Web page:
The hedonist lives for pleasure. That is not the Bible’s approach under any covenant. Even under the Old Covenant, pleasure is seen as an occasional and joyous consequence of hard work, rather than as an end in itself. Life is not always pleasurable, but if God has given us pleasure, it is incumbent on us to receive it gratefully rather than rejecting it as intrinsically frivolous or inappropriate.

Ecclesiastes 9:9-10 — Meeting Life Head-On
“Enjoy life with the wife whom you love, all the days of your vain life that he has given you under the sun, because that is your portion in life and in your toil at which you toil under the sun. Whatever your hand finds to do, do it with your might, for there is no work or thought or knowledge or wisdom in Sheol, to which you are going.”
Verse 9 restates this principle. The words “because that is your portion in life” are another way of saying “God has already approved”. Full enjoyment of God’s blessings is appropriate. Self-indulgence and excess are not. We should not confuse the two things.

The Preacher’s reference to “the wife whom you love” obviously does not exclude women or single men from the responsibility to live fully and appreciatively in every moment we have been given by God. Like Samuel, some of the Lord’s prophets married and had children. We do not get any hint that either Elijah or Elisha did. If they were indeed single men, their lives were marked by a level of devoted service to God that has its own rewards. We must remind ourselves that the Preacher is not addressing every possible exceptional situation which may occur, but speaking more generally to the human condition. We should take from his advice whatever we may in our own circumstances.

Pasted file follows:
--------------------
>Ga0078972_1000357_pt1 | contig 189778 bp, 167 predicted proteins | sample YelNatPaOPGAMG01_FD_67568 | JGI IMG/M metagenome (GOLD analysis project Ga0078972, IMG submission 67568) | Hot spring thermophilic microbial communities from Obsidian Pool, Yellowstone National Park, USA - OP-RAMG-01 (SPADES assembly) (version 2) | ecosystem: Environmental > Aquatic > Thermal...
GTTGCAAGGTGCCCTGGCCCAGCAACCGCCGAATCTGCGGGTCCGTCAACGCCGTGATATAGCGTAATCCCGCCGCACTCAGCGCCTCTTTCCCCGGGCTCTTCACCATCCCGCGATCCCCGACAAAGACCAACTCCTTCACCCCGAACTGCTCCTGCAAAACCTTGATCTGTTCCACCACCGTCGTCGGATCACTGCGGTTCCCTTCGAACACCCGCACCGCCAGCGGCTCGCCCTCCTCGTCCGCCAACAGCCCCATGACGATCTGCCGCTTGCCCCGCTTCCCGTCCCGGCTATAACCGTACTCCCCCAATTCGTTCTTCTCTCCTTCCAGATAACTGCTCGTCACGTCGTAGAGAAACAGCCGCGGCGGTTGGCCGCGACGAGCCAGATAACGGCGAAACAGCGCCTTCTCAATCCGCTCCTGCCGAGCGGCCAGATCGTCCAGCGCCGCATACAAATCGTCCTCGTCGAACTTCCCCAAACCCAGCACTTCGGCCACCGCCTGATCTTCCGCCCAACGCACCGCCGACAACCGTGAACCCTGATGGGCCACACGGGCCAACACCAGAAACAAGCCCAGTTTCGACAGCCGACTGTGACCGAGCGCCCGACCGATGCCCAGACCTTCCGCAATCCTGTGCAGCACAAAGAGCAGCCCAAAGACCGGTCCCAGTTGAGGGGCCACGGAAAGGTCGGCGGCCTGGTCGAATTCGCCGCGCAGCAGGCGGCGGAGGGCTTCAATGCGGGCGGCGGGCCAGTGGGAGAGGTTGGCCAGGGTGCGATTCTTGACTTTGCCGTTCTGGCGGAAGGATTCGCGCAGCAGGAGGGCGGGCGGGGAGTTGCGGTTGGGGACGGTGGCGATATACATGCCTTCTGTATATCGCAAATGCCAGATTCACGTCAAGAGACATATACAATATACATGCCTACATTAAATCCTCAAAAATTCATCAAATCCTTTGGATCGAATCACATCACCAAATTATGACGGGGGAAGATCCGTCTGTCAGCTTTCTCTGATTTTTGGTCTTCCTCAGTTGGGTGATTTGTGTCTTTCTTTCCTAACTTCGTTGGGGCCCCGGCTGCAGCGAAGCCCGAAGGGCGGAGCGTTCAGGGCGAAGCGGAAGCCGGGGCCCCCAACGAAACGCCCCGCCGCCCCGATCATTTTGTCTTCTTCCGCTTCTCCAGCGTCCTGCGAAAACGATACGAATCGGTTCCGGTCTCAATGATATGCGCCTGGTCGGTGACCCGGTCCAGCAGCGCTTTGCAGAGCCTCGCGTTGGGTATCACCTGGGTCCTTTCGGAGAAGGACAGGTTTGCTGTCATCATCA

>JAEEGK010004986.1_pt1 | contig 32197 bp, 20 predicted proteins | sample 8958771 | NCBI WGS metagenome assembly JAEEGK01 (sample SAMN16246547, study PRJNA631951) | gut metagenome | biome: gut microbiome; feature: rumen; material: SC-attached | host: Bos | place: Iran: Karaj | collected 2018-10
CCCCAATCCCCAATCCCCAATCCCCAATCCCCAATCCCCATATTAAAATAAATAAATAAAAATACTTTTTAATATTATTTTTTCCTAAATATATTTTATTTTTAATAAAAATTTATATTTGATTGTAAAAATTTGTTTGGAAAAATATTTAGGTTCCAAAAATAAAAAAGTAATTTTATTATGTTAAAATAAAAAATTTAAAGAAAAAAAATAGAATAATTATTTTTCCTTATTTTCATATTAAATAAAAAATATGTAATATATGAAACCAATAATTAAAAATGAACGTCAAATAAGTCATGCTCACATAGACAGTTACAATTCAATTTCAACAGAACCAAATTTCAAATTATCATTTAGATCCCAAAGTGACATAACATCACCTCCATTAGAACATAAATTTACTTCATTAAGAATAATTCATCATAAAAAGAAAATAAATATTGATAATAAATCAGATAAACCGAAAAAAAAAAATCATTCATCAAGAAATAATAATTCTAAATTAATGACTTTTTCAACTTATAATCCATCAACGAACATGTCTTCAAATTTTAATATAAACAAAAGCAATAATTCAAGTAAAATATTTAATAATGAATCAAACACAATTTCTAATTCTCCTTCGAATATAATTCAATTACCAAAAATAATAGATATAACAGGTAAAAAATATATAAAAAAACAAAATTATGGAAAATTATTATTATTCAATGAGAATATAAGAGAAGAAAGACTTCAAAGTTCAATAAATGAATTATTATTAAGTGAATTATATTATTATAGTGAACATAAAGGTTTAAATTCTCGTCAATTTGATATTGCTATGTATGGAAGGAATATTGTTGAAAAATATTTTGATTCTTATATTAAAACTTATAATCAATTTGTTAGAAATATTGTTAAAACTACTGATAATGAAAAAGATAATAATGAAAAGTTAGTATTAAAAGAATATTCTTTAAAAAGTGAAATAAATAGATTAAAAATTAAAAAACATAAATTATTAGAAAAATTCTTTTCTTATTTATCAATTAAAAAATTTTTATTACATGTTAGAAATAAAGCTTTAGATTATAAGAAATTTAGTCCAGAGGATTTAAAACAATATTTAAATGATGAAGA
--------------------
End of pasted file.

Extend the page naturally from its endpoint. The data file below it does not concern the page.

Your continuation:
The Preacher finishes with encouraging his readers to approach every aspect of life head-on: “do it with your might”, not tentatively or half-heartedly. Do not be a spectator; jump in at the deep end. Work hard, love deeply, enjoy fully. His reasoning is that the earthly blessings we have been given are only ours for a limited time. They have their place, and then they are gone, and the grave swallows up all opportunity for either labor or celebration, “for there is no work or thought or knowledge or wisdom in Sheol”.

Again, this is not a veiled reference to annihilationism, nor should we imagine on the basis of this statement that the dead are not conscious. Luke 16 plainly says that is not the case. What the Preacher is saying here is that our earthly lives are where we store up knowledge and wisdom, where we labor, reflect and learn. There are no farms, construction sites, libraries or universities in the grave. Men do not enter into new relationships or build empires there.

For that matter, it is unclear whether in Hades there is even the awareness of the presence of others who are in the same state. The repository of the wicked dead may turn out to be a very lonely place.


  1. Finally, here it is. After you have read it and understand it, why don't you let us know how the proof of God's existence works.

    1. I must admit to mild curiosity. Science cannot disprove God's existence, but I'm not sure science can formally prove such a thing either. It can offer strong evidence which points that way, but "proof" is a very subjective thing. What constitutes proof to me may not constitute proof to you, as anyone who has ever sat on a jury and debated the issues with other people who all received the same evidence will tell you.

  2. Actually there are pretty solid proofs for God's existence 5 of which by Aquinas. Dawkins who tried to debunk them was going up against a philosopher as a biologist and was found sorely lacking trying to work outside his disciplines. He failed by rigorous philosophical standards. See here: